WATCH: 5 things you probably didn’t know were invented by African Americans

Black History Month lessons leave out so much of our rich and nuanced history. Here's my supplement


D. Watkins
February 12, 2017 3:00PM (UTC)

Our nation's problem with accurately depicting the black narrative has not been a secret, which is why no one should really be surprised when many students are forced to learn a condensed version of black history every February — ironically, the shortest month in the year. Those horrible lessons given to our students normally go like this: Africans were bought to America as slaves, contributed nothing to society and had no role in the nation's rise to super-power status, mainly because they were dumb and lazy, until about two days later when Abraham Lincoln ended the not-so-bad institution of slavery (or what some might call an "internship") all by himself. Then Rosa Park was too lazy to go to the back of the bus, so she was arrested for sitting in a white bus seat while being black, making Dr. Martin Luther King super angry — so angry that he buried his own laziness and marched on Washington and that made it possible for Barack Obama to become a not-so-lazy president.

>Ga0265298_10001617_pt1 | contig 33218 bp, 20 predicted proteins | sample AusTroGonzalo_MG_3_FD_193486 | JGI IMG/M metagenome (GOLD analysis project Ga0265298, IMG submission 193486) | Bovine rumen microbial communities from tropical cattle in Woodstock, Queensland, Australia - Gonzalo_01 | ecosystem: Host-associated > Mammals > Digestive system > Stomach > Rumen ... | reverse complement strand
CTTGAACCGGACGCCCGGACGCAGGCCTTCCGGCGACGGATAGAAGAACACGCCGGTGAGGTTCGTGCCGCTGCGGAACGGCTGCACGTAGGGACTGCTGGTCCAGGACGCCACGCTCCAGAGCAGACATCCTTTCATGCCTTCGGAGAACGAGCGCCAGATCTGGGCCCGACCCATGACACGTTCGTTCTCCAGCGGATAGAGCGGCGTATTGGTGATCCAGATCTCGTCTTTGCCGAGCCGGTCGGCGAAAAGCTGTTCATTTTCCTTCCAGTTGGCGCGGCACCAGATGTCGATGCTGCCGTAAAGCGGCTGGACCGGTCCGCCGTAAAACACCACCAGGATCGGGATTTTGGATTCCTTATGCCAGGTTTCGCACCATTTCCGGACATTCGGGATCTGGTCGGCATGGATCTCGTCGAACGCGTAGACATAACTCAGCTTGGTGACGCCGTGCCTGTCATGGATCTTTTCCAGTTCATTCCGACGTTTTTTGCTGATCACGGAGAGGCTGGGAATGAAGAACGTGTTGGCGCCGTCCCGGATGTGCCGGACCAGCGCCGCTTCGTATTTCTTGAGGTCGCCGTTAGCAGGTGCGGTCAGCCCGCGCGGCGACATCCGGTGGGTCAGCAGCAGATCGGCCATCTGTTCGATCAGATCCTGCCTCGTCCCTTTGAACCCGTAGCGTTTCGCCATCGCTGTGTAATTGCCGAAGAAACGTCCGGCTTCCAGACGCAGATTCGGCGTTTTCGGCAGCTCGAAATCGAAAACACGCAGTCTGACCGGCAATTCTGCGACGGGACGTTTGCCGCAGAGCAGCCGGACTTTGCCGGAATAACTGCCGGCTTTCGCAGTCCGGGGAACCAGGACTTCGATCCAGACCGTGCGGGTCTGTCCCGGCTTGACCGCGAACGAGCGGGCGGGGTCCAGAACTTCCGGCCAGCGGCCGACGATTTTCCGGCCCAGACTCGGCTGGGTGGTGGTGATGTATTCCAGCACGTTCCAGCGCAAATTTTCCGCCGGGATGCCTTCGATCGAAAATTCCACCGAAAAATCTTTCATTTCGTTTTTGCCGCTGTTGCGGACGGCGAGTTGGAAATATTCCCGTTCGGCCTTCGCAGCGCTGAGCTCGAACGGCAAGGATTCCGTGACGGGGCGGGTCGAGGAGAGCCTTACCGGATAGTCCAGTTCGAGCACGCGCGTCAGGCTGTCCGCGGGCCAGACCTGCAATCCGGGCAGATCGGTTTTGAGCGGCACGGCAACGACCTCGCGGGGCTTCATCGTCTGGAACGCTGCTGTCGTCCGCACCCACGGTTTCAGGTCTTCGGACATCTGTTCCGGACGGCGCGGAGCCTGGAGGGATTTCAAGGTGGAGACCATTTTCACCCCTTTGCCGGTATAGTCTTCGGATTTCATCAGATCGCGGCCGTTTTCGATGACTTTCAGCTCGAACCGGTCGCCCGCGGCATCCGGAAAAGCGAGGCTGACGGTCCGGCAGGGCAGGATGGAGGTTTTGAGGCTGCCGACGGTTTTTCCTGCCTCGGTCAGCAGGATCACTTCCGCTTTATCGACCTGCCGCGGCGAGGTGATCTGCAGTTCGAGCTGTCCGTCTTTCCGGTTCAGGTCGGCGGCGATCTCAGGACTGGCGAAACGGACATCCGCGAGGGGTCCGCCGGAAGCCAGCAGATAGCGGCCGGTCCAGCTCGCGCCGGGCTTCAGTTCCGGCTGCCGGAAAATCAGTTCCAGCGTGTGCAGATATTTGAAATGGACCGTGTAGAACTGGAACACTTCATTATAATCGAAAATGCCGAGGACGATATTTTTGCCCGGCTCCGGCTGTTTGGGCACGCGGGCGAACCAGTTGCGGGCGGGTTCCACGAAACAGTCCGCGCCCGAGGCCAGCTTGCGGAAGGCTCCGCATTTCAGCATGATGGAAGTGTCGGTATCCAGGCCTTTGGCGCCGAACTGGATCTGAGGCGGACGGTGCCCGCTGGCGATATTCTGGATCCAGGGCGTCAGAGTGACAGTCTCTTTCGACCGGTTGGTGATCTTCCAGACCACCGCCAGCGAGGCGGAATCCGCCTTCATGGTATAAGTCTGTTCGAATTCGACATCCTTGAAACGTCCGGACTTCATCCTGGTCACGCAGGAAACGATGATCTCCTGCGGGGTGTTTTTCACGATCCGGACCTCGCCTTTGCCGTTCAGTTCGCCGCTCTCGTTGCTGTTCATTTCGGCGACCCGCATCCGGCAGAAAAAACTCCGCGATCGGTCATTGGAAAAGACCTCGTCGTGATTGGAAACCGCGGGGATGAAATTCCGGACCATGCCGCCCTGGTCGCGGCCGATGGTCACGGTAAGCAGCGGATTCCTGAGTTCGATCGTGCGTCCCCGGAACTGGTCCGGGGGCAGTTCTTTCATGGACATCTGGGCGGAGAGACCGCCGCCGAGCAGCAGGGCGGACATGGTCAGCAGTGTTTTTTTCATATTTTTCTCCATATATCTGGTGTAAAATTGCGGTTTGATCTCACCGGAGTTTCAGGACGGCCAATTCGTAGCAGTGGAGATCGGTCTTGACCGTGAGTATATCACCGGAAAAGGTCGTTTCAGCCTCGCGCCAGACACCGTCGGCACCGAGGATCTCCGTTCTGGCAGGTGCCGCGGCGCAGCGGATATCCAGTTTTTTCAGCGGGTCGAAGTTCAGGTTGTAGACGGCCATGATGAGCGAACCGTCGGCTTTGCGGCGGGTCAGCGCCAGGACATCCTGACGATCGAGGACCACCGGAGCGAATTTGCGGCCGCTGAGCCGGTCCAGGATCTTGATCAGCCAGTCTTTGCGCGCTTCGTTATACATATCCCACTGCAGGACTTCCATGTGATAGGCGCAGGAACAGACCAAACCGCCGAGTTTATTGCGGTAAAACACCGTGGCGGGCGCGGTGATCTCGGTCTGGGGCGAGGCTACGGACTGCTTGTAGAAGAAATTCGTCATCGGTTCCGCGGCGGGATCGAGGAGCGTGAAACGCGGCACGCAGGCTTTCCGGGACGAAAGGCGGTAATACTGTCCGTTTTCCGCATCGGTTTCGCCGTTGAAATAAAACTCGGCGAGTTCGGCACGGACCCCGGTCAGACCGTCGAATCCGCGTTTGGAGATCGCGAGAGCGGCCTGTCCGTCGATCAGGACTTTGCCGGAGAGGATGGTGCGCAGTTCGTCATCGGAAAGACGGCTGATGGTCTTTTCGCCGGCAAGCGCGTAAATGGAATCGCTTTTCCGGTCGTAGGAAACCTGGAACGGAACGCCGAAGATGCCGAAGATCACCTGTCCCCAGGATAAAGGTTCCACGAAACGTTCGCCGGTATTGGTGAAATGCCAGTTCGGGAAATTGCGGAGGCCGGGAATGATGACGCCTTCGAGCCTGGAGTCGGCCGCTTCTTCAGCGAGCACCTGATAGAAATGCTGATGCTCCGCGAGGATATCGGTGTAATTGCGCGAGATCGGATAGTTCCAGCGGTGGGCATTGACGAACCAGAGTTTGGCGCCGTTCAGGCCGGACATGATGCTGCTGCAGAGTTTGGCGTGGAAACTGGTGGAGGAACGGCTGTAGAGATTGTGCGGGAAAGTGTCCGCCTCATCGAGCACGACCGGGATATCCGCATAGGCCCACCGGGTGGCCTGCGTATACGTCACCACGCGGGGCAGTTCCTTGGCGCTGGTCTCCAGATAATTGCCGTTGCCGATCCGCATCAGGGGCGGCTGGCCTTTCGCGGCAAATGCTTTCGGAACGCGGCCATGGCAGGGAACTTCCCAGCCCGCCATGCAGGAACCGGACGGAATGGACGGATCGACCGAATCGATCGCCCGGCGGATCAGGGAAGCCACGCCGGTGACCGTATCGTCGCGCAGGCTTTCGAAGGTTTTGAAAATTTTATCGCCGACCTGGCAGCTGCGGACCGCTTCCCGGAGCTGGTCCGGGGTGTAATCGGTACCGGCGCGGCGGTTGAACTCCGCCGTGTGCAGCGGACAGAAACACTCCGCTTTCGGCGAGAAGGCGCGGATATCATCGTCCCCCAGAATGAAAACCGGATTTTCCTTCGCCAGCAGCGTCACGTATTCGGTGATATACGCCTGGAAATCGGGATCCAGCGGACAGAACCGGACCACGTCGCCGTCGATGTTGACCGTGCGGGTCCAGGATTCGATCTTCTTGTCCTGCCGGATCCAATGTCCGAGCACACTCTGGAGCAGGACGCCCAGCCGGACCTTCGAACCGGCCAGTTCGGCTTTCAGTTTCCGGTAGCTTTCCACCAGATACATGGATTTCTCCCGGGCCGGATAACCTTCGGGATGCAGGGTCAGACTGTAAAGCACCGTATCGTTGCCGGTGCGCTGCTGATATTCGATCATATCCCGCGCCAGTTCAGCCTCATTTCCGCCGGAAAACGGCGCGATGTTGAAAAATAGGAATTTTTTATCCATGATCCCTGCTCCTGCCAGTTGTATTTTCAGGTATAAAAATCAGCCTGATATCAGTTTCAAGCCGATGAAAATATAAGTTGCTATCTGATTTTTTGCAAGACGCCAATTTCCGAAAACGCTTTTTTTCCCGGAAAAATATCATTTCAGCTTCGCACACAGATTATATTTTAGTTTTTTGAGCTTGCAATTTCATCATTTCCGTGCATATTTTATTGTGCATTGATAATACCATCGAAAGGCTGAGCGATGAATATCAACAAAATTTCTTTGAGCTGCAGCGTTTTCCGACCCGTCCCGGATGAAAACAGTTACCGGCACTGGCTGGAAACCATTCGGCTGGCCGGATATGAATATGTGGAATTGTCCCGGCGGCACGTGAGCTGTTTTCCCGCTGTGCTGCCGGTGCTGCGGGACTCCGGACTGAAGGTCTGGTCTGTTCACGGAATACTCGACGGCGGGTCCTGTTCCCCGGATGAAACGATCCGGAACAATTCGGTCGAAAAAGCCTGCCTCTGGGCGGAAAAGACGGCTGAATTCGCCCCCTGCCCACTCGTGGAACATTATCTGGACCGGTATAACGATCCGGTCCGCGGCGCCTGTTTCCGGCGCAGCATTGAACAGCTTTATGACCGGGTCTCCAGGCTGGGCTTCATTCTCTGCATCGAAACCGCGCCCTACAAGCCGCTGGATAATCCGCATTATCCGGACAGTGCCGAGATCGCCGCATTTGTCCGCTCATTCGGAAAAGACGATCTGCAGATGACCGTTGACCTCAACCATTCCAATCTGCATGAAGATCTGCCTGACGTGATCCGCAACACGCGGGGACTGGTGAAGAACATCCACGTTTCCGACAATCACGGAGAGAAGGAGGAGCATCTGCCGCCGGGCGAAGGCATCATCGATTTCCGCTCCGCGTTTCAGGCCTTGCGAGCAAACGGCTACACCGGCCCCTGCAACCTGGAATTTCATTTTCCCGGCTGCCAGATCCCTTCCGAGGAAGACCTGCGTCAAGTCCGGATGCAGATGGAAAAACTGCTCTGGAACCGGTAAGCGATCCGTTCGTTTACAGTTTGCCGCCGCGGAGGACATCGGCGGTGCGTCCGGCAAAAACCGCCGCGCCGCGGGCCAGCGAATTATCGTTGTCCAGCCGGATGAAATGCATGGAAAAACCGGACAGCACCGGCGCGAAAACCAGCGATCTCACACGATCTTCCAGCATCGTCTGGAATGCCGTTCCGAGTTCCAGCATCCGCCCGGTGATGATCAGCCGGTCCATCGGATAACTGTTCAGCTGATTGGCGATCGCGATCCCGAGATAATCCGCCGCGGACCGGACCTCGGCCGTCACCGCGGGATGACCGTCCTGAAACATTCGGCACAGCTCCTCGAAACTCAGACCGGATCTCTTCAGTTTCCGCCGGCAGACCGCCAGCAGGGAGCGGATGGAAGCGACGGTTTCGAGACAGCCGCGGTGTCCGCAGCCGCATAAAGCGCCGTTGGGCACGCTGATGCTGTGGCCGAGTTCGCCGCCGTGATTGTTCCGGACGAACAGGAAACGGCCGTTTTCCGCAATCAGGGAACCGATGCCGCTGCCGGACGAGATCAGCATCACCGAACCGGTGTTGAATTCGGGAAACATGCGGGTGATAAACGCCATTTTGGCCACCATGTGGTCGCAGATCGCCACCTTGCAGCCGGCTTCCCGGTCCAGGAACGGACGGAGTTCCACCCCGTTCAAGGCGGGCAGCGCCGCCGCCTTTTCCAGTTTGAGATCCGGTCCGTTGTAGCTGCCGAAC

Does that about cover it?

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Of course, this narrative isn't true. And it leaves out basically every aspect of the struggle and triumph of black Americans. Kids, the only way you’ll get a real understanding of the many amazing contributions African Americans have made to this nation is to do your own research outside of the classroom. But we are going to help you out today on the Salon 5 by naming for you five things you probably didn’t know black people invented. These include amazing creations that we use every day, from names that are seldom mentioned in classrooms, like Gerald Jerry Lawson and Marc Hannah. Watch the video to learn more. Happy Black History Month from all of us here at Salon!


D. Watkins

D. Watkins is an Editor at Large for Salon. He is also a professor at the University of Baltimore and founder of the BMORE Writers Project. Watkins is the author of the New York Times best-sellers “The Beast Side: Living  (and Dying) While Black in America” and "The Cook Up: A Crack Rock Memoir."

MORE FROM D. WatkinsFOLLOW @dwatkinsworld

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